The Passion of Christ

The Veil of Saint Veronica

  It seemed like such a simple legend, one that would provide a little time-out from the complex theology of some of the other Passion events. A pious woman on the road to Calvary mopped the face of Christ; an imprint of the image of that face magically appeared on the cloth, usually described as a veil. The story, although non biblical, became the sixth image of the Stations of the Cross. 
  Simple? Well, the art itself raises few problems. Here are a few images. 

El Greco: Museo de Santa Cruz, Toledo

Rogier van der Weyden: from the Crucifixion Triptych 
Kunsthistorisches Museum, Vienna

Hans Memling: from St John and Veronica Diptych
National Gallery of Art, Washington

  The key element here is the face of Christ itself, presented as a devotional image, and this is difficult to present in a narrative version showing the incident on the road to Calvary. Such images are generally reserved for the Stations of the Cross, as below. 

From the church of Our Lady of the Assumption, Fairfield, Connecticut
Courtesy of Francis DeStefano.

Bronze sculpture by Dam de Nogales. Bishop A Tonnos Spiritual Retreat Park, Hamilton, Ontario.

Who was Veronica?
Some legends link Veronica with the woman 'diseased with an issue of blood'  described in Mk 5:21-43, Luke 8:43-48, and Matthew 9:20-22. The Golden Legend tells a complicated tale. In short, after the imprinting of Christ's face on the veil, Veronica is taken to Rome, where the Emperor Tiberius was suffering from a 'grievous malady'. He worshiped the 'kerchief' and was instantly cured. There follows an involved tale about the summoning of Pilate to Rome. Tiberius intended to deal with him, but he was rendered invincible because he wore Christ's seamless garment. We'll leave the story at that point; strangely, Tiberius doesn't do a Constantine, and for some reason remains a pagan.
   It has been pointed out, by the probably rightly sceptical, that the name Veronica is most likely derived from the Latin Vera Icon, or true image. The supposed icon came first, and the name was attached later - the incident does not appear in early medieval art. Once again the cold light of reason spoils a good story.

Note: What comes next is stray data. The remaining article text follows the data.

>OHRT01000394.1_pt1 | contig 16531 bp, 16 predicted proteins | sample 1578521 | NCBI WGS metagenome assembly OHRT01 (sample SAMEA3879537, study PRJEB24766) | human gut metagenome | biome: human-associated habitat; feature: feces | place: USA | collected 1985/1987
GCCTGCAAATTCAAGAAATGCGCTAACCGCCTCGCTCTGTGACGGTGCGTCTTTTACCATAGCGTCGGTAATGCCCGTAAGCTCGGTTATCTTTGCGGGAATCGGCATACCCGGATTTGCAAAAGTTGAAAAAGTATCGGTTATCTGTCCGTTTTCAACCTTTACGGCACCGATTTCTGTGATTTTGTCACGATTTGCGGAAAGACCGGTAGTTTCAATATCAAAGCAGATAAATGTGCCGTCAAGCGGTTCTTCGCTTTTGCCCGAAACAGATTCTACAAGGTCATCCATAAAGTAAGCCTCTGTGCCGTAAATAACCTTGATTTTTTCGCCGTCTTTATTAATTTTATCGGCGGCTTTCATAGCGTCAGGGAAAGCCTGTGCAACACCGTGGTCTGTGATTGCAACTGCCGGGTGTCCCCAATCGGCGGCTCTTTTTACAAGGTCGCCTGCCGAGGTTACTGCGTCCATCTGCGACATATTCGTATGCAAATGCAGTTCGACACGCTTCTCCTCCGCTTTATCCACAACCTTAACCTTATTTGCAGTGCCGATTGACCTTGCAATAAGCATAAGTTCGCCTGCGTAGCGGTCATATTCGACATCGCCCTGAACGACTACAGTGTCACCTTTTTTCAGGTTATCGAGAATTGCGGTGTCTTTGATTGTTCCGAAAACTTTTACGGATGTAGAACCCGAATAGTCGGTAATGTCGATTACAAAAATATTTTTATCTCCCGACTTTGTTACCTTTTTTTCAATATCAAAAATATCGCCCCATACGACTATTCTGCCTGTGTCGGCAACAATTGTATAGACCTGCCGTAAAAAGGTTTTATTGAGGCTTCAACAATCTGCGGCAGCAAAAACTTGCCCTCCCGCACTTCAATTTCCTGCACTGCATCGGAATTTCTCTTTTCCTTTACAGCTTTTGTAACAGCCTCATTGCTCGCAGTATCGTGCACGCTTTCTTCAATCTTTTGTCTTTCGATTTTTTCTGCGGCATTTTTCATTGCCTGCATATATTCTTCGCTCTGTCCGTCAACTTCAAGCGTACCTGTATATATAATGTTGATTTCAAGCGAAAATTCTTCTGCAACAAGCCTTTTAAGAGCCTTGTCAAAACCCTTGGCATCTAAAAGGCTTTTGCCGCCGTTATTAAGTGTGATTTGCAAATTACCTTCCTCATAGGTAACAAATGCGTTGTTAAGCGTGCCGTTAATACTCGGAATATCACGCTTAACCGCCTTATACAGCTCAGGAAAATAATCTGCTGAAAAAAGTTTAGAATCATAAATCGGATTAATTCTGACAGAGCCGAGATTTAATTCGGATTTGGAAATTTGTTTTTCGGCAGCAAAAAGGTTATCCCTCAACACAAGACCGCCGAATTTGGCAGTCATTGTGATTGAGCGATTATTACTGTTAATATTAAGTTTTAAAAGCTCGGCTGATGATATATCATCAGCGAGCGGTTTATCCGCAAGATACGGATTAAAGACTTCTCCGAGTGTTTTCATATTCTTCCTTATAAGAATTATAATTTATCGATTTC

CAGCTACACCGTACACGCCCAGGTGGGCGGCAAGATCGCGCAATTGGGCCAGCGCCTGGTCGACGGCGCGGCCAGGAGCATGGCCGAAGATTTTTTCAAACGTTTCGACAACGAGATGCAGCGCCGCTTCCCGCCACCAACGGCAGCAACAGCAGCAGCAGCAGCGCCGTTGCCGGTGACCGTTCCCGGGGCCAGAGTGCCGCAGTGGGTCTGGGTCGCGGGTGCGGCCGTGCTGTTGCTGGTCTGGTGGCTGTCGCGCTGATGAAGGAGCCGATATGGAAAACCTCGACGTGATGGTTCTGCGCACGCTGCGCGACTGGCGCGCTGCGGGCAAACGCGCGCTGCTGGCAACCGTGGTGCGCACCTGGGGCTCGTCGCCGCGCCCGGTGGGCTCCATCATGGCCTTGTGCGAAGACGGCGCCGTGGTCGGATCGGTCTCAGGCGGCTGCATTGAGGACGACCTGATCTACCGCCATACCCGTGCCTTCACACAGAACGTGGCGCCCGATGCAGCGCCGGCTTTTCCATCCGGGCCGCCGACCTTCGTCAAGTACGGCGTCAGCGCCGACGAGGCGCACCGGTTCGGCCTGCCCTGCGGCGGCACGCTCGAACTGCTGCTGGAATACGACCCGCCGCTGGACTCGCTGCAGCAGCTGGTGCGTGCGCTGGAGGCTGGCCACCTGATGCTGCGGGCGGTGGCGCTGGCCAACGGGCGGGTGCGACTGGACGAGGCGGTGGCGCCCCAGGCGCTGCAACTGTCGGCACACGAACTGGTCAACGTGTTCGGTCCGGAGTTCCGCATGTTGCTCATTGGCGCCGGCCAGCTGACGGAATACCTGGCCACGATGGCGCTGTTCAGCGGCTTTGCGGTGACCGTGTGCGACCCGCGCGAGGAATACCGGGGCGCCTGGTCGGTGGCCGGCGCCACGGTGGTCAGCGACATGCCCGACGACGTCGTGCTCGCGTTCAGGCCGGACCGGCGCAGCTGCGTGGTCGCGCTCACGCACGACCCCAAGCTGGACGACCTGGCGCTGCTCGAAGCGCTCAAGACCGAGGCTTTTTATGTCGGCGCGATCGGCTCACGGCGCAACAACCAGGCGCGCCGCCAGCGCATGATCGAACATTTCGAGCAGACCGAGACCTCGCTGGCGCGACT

What about that veil? 
All that is lacking here is a jobbing novelist to turn out the definitive mystery pot-boiler about Veronica's veil. I'm sure someone will one day. 
  Medieval legend tells that Veronica remained in Rome after curing Tiberius, and, on her death, bequeathed the veil, sometimes called rather unattractively a sudarium, (sweat towel) to Pope Clement. The relic remained in St Peter's and, it is claimed, it is still there today. However, there is no record of any such relic before circa 1200. After then it became one of the most precious relics in Christianity, credited with miraculous powers. 
  The Vatican is somewhat coy about discussing this relic, particularly as Veronica is no longer in the Roman Martryology and the story no longer features in the latest version of the Stations of the Cross. Nevertheless it would seem that it is still there, and a search on the internet throws up one or two fuzzy photographs which claim authenticity. However, some years ago, it was claimed that the 'real' veil had been found in a monastery in Manoppello and this caused excitement of Turin Shroud proportions. 
  The image, it seems, has faded away on the St Peter's image, but it is claimed that copies were made of it and some of these remain; one of these, now in Vienna,  is shown below.

Copy of the veil from St Peters, dated 1617. 
Now in  The Hofburg palace, Vienna

Image from the Manoppello veil

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